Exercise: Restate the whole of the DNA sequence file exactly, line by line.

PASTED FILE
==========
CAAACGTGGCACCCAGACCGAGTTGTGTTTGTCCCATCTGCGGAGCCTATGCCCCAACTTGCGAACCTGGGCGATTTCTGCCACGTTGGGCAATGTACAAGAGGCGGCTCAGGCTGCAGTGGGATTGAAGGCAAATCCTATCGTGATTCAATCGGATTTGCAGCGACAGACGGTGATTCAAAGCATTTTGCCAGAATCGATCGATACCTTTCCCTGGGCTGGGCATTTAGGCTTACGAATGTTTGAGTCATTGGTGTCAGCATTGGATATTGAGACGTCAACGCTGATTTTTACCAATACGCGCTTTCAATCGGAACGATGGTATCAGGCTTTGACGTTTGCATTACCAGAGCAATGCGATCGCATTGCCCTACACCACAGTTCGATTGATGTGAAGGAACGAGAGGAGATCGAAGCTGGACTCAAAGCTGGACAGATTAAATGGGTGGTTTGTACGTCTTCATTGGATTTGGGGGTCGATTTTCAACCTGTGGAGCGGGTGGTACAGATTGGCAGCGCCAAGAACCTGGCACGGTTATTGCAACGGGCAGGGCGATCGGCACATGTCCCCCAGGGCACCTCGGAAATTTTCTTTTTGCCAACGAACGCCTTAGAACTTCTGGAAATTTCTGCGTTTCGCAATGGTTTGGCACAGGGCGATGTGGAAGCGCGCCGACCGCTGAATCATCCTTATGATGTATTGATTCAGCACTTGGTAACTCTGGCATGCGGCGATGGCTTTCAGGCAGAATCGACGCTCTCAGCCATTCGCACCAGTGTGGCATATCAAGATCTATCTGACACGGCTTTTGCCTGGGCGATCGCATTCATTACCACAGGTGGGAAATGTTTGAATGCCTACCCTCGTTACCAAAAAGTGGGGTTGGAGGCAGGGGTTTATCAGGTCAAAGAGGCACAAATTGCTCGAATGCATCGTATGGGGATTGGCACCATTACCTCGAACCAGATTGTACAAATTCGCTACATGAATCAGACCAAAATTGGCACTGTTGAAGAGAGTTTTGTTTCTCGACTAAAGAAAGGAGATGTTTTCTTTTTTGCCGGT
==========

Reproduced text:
CAAACGTGGCACCCAGACCGAGTTGTGTTTGTCCCATCTGCGGAGCCTATGCCCCAACTTGCGAACCTGGGCGATTTCTGCCACGTTGGGCAATGTACAAGAGGCGGCTCAGGCTGCAGTGGGATTGAAGGCAAATCCTATCGTGATTCAATCGGATTTGCAGCGACAGACGGTGATTCAAAGCATTTTGCCAGAATCGATCGATACCTTTCCCTGGGCTGGGCATTTAGGCTTACGAATGTTTGAGTCATTGGTGTCAGCATTGGATATTGAGACGTCAACGCTGATTTTTACCAATACGCGCTTTCAATCGGAACGATGGTATCAGGCTTTGACGTTTGCATTACCAGAGCAATGCGATCGCATTGCCCTACACCACAGTTCGATTGATGTGAAGGAACGAGAGGAGATCGAAGCTGGACTCAAAGCTGGACAGATTAAATGGGTGGTTTGTACGTCTTCATTGGATTTGGGGGTCGATTTTCAACCTGTGGAGCGGGTGGTACAGATTGGCAGCGCCAAGAACCTGGCACGGTTATTGCAACGGGCAGGGCGATCGGCACATGTCCCCCAGGGCACCTCGGAAATTTTCTTTTTGCCAACGAACGCCTTAGAACTTCTGGAAATTTCTGCGTTTCGCAATGGTTTGGCACAGGGCGATGTGGAAGCGCGCCGACCGCTGAATCATCCTTATGATGTATTGATTCAGCACTTGGTAACTCTGGCATGCGGCGATGGCTTTCAGGCAGAATCGACGCTCTCAGCCATTCGCACCAGTGTGGCATATCAAGATCTATCTGACACGGCTTTTGCCTGGGCGATCGCATTCATTACCACAGGTGGGAAATGTTTGAATGCCTACCCTCGTTACCAAAAAGTGGGGTTGGAGGCAGGGGTTTATCAGGTCAAAGAGGCACAAATTGCTCGAATGCATCGTATGGGGATTGGCACCATTACCTCGAACCAGATTGTACAAATTCGCTACATGAATCAGACCAAAATTGGCACTGTTGAAGAGAGTTTTGTTTCTCGACTAAAGAAAGGAGATGTTTTCTTTTTTGCCGGT